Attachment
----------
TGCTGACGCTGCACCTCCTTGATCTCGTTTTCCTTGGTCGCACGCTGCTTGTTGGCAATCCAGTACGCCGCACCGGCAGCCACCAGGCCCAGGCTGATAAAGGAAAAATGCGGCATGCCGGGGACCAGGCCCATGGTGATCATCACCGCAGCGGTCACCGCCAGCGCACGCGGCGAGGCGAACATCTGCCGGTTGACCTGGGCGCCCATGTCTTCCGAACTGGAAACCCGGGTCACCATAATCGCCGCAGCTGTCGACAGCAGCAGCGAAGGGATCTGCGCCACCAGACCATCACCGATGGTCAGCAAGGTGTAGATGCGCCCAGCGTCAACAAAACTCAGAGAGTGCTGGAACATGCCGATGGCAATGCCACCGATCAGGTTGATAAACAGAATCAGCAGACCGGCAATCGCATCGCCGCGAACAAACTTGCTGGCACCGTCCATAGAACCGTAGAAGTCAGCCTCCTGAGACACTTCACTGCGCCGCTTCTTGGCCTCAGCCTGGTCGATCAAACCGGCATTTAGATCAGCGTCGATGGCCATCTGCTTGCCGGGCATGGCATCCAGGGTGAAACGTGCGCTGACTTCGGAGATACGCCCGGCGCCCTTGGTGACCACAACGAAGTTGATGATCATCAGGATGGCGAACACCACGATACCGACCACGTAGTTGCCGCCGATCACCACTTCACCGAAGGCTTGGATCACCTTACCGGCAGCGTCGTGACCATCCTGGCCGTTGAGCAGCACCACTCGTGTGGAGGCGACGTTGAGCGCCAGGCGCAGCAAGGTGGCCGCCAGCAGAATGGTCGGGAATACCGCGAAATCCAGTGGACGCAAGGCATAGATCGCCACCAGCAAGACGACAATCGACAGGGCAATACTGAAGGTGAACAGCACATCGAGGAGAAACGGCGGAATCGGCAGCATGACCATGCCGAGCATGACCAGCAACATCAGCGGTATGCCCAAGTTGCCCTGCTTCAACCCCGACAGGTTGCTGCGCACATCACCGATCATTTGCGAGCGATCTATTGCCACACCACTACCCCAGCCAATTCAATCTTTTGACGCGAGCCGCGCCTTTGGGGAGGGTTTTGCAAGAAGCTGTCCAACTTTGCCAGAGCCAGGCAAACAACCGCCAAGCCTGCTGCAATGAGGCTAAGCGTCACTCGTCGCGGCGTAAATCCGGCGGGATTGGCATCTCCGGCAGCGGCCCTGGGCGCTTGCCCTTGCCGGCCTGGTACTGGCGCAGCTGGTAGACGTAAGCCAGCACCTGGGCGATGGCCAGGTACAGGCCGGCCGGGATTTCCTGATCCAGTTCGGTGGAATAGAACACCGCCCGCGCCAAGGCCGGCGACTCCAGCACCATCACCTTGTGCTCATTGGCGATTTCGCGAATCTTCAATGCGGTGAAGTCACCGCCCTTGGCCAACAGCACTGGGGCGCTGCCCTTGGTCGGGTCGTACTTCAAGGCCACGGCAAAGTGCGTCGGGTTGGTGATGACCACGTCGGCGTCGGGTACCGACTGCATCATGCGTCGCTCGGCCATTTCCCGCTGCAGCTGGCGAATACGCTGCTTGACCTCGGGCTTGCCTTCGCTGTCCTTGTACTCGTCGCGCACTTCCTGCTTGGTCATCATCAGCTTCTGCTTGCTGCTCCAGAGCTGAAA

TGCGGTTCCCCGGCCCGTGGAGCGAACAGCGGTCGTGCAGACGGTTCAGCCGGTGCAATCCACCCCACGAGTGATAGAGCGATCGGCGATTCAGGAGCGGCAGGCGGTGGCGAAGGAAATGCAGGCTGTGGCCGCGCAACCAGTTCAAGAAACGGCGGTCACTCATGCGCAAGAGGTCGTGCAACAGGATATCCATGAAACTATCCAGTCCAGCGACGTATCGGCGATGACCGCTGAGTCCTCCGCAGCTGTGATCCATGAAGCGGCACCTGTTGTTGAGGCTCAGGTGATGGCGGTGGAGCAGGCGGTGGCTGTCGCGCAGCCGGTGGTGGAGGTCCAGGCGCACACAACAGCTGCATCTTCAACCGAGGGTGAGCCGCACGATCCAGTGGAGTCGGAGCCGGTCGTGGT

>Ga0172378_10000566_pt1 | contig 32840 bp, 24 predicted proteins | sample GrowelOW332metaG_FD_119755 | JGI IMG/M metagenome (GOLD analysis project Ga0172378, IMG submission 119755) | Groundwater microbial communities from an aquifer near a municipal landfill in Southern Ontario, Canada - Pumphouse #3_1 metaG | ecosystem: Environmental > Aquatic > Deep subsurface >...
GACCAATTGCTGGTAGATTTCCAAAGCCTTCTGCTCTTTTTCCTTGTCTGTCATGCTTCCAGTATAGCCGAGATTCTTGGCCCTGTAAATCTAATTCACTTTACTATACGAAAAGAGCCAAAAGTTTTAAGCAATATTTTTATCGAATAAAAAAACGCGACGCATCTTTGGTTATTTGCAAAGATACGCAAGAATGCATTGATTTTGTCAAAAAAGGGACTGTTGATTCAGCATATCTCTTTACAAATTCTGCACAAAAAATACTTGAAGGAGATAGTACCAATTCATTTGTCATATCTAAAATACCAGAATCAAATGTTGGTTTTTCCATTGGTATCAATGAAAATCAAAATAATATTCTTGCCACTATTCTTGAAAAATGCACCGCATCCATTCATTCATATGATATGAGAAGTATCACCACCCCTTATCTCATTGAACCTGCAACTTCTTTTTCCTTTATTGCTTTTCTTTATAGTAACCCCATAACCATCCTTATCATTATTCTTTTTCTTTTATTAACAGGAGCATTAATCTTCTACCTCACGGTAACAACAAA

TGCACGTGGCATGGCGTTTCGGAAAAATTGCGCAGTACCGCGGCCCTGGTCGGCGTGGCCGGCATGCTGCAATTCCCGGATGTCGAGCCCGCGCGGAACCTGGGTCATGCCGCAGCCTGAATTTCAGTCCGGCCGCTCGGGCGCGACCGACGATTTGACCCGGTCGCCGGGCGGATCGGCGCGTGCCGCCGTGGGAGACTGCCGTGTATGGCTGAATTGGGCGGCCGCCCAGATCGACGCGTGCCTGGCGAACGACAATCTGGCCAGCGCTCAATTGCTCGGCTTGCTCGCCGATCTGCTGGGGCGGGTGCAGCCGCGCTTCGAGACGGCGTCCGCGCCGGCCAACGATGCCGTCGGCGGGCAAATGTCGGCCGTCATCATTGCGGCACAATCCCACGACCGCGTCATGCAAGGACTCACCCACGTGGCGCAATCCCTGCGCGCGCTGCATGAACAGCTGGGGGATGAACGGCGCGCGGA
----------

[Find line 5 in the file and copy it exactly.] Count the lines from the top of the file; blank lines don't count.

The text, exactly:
TGCACGTGGCATGGCGTTTCGGAAAAATTGCGCAGTACCGCGGCCCTGGTCGGCGTGGCCGGCATGCTGCAATTCCCGGATGTCGAGCCCGCGCGGAACCTGGGTCATGCCGCAGCCTGAATTTCAGTCCGGCCGCTCGGGCGCGACCGACGATTTGACCCGGTCGCCGGGCGGATCGGCGCGTGCCGCCGTGGGAGACTGCCGTGTATGGCTGAATTGGGCGGCCGCCCAGATCGACGCGTGCCTGGCGAACGACAATCTGGCCAGCGCTCAATTGCTCGGCTTGCTCGCCGATCTGCTGGGGCGGGTGCAGCCGCGCTTCGAGACGGCGTCCGCGCCGGCCAACGATGCCGTCGGCGGGCAAATGTCGGCCGTCATCATTGCGGCACAATCCCACGACCGCGTCATGCAAGGACTCACCCACGTGGCGCAATCCCTGCGCGCGCTGCATGAACAGCTGGGGGATGAACGGCGCGCGGA